To the best of our knowledge, this is the first study to
report differences on the risk of arthroplasty between
autologous PRP versus HA in knee OA, and the first
PSM study to compare PRP to HA.
There has been only one previous study about
arthroplasty delay involving PRP by Turajane et al.
(22) including 60 patients. They compared intra-artic-
ular injections of autologous activated peripheral
blood stem cells (AAPBSC) with PRP added growth
factors, and HA along with arthroscopic mesenchymal
stem cells versus the same combination without the
added growth factors versus only intra-articular HA.
They found that AAPBSC groups performed better
than HA alone; however, they concluded that further
research on the matter is required (22). Our study
demonstrated a statistically significant difference in
delaying knee arthroplasty favoring patients treated
with autologous knee intra-articular injections of PRP
versus high-molecular-weight HA.
There have been some reports indicating that PRP
may not be superior to HA (19, 28). Filardo etal. (28)
did not find any statistically significant differences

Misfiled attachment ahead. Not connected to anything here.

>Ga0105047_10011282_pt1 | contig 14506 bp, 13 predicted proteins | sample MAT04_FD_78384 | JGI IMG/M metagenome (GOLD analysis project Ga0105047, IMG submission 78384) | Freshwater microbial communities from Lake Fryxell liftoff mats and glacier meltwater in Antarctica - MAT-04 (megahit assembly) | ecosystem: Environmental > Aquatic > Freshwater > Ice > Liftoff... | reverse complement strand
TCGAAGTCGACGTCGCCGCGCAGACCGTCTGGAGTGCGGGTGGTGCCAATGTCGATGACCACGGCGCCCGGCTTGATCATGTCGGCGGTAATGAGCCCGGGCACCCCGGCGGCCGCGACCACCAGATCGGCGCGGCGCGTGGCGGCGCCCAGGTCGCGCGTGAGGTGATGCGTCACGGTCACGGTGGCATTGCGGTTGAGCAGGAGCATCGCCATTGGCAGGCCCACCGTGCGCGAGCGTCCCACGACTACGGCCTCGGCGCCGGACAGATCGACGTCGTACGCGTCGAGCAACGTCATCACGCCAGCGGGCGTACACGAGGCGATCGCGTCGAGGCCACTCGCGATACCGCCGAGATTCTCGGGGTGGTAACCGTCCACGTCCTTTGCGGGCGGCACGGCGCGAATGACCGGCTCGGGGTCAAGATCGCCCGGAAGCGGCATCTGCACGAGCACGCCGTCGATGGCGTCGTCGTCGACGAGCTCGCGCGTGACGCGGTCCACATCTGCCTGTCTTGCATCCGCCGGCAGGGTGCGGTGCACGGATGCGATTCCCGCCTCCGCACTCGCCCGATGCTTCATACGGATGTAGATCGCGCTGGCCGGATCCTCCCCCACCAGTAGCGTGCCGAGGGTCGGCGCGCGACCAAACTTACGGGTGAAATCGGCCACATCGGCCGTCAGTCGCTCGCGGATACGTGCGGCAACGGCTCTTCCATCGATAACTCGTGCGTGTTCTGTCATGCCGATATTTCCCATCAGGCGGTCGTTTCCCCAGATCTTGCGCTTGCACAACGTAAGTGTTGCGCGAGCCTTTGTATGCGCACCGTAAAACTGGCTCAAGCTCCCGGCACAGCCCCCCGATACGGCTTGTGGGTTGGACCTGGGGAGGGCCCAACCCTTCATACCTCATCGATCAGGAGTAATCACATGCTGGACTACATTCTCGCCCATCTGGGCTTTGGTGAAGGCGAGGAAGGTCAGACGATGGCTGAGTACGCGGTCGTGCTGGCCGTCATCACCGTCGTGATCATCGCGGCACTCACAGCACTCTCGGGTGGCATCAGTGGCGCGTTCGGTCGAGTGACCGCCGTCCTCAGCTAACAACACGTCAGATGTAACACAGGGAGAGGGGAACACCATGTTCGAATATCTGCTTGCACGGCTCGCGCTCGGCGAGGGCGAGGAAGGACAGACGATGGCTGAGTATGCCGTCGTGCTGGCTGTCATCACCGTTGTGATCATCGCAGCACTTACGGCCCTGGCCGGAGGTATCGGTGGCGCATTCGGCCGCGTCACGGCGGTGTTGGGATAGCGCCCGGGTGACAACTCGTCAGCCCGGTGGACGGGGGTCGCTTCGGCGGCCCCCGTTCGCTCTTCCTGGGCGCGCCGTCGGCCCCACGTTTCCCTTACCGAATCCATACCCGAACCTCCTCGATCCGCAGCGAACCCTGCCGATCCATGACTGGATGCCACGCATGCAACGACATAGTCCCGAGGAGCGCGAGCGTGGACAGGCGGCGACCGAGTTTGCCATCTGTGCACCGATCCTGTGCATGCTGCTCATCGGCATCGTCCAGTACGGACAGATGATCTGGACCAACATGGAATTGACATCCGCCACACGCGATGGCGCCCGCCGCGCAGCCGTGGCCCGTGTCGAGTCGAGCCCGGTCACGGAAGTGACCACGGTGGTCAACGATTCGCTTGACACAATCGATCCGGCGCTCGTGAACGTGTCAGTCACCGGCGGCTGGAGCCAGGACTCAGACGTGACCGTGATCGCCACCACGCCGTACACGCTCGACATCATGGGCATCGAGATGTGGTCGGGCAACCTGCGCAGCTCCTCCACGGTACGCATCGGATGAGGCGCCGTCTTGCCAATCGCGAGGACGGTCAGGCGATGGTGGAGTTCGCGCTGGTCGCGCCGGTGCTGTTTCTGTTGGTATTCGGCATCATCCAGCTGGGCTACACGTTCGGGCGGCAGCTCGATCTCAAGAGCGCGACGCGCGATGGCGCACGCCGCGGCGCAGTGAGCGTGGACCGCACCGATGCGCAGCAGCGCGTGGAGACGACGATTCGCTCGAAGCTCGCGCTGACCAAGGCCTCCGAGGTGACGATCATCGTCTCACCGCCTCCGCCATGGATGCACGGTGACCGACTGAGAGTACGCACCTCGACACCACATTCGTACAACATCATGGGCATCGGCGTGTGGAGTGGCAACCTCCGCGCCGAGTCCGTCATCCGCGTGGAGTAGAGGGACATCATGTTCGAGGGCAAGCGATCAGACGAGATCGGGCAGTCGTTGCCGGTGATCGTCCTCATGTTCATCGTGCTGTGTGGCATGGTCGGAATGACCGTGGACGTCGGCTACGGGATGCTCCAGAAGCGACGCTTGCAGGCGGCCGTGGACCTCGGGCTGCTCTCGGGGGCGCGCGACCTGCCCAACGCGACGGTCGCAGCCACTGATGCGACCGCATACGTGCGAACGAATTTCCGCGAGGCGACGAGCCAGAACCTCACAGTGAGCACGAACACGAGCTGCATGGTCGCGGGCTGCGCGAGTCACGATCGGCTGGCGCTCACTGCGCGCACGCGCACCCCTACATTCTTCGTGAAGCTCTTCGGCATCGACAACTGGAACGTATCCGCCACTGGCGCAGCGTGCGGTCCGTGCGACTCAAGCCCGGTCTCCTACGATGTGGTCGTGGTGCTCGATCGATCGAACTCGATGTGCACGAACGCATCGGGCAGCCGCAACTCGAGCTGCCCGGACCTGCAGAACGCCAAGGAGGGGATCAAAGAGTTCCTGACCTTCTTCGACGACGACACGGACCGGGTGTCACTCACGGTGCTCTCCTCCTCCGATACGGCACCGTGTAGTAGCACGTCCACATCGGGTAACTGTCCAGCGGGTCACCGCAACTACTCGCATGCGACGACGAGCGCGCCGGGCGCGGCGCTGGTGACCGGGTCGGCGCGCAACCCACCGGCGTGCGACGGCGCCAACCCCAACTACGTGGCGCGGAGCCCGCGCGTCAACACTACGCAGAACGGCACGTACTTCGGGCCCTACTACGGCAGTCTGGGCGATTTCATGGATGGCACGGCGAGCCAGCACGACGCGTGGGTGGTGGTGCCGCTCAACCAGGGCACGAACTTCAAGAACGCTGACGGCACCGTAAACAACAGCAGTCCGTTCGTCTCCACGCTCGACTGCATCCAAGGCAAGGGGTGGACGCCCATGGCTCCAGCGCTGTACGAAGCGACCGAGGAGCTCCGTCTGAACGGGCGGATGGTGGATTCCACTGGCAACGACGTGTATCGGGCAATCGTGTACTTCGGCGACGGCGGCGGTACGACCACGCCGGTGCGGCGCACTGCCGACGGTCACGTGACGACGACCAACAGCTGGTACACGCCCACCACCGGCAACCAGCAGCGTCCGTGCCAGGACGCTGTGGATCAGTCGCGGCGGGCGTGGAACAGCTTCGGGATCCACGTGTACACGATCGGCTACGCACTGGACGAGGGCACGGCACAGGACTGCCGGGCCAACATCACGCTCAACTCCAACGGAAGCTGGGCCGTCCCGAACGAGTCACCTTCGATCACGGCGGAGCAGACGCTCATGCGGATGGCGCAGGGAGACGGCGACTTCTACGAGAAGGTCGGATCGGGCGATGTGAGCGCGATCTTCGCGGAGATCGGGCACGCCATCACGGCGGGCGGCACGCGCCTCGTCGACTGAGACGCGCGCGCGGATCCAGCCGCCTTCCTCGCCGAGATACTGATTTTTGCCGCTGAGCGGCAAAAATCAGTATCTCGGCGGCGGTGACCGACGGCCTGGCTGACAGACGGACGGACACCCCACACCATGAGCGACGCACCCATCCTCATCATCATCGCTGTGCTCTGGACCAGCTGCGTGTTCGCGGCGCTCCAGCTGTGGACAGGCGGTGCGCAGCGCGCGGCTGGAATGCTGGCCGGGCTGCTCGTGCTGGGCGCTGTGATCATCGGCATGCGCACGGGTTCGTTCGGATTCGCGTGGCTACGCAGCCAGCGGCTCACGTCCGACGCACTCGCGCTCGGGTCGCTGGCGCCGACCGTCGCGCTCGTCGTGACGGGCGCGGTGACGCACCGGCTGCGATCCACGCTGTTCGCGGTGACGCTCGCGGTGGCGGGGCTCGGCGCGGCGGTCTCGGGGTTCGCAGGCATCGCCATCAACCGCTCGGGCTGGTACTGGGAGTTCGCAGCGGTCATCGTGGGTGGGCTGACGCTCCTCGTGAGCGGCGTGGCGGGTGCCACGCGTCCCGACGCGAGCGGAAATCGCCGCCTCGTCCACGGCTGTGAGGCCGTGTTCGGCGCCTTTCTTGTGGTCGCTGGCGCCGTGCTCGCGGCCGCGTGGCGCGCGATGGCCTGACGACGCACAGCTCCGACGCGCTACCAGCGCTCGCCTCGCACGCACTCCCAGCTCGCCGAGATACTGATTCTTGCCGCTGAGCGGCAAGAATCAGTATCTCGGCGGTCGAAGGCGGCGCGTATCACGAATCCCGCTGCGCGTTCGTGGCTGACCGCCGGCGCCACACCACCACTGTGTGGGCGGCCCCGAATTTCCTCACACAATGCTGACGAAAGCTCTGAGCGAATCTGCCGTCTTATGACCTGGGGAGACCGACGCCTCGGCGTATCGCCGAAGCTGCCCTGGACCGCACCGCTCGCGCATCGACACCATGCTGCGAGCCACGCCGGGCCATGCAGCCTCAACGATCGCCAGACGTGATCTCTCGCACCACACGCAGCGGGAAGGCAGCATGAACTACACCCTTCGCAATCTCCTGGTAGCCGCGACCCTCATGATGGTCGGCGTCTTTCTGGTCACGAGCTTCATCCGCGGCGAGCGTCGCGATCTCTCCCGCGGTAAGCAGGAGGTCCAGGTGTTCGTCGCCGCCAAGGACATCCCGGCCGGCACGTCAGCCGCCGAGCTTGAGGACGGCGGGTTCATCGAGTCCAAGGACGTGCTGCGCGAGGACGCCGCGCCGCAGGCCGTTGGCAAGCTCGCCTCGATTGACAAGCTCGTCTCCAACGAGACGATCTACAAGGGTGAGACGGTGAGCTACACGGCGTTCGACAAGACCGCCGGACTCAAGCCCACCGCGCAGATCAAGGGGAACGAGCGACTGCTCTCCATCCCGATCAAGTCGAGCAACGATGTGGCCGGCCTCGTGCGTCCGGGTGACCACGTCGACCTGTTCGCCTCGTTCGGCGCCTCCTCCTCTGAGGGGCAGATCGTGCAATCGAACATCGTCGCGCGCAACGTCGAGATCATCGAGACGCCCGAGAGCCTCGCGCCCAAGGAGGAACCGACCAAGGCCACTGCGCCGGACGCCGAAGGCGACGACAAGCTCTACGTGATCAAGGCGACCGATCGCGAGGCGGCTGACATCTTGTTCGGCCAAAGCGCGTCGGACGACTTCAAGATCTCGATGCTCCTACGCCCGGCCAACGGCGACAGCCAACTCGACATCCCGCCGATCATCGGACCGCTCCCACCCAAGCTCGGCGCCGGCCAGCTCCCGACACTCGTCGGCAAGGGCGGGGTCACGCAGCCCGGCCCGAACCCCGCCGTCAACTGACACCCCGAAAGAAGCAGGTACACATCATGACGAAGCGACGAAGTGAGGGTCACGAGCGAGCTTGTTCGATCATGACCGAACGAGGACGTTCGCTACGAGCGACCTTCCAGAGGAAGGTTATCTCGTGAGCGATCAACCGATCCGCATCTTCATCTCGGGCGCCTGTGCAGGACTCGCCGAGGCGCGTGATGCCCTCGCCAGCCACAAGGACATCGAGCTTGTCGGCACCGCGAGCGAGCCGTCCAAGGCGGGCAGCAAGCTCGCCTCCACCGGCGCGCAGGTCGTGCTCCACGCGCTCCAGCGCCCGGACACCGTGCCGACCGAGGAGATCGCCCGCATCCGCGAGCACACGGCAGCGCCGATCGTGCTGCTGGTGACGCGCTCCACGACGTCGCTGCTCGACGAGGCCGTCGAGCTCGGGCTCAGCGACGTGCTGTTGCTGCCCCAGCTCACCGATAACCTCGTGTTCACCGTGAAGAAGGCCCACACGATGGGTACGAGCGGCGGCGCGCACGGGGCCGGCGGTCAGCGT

between PRP and HA groups in the International
Knee Documentation Committee (IKDC) subjective
score and VAS score (28). Cole etal. (19) found a sta-
tistically significant difference favoring PRP in IKDC
and VAS score at 24 and 52 weeks. However, no sta-
tistically significant differences between PRP and
HA in WOMAC pain score were found at any fol-
low-up point (19). Possible confounding factors in
the studies were use of frozen PRP surplus and sta-
tistically significant age difference between the
groups, different PRP protocols utilized, and statisti-
cally significant difference of body mass index (BMI)
between the groups (19, 28).
Randomized controlled trials (RCTs) showed that
multiple intra-articular PRP injections are statisti-
cally significantly more effective in early knee OA
than placebo, HA or single injections of PRP (14,
25–27). A meta-analysis of RCTs by Shen etal. (20)
concluded that PRP injections reduce knee pain and
improve WOMAC scores better than other intra-
articular injections (including HA, saline, corticos-
teroids, and ozone) up to 12 months (20). In our
Outcomes of patients who underwent intra-articular injections of PRP or HA for knee OA.
Overall series Propensity score–matched pairs
PRP group HA group p-value* PRP group HA group p-value*
n = 94 n = 86 n = 39 n = 39
Adverse events 4 (4.3%) 4 (4.1%) 1.000 1 (2.6%) 2 (5.1%) 1.000
Number of injections 3.2 ± 1.2 1.7 ± 0.9 <0.001 3.1 ± 0.7 2.0 ± 1.1 <0.001
Flexion degree (15 days) 134.4 ± 16.2 131.0 ± 17.3 0.229 129.7 ± 17.3 129.4 ± 19.6 0.927
Extension degree (15 days) 89.1 ± 2.3 88.3 ± 3.3 0.074 89.1 ± 2.3 88.2 ± 4.0 0.231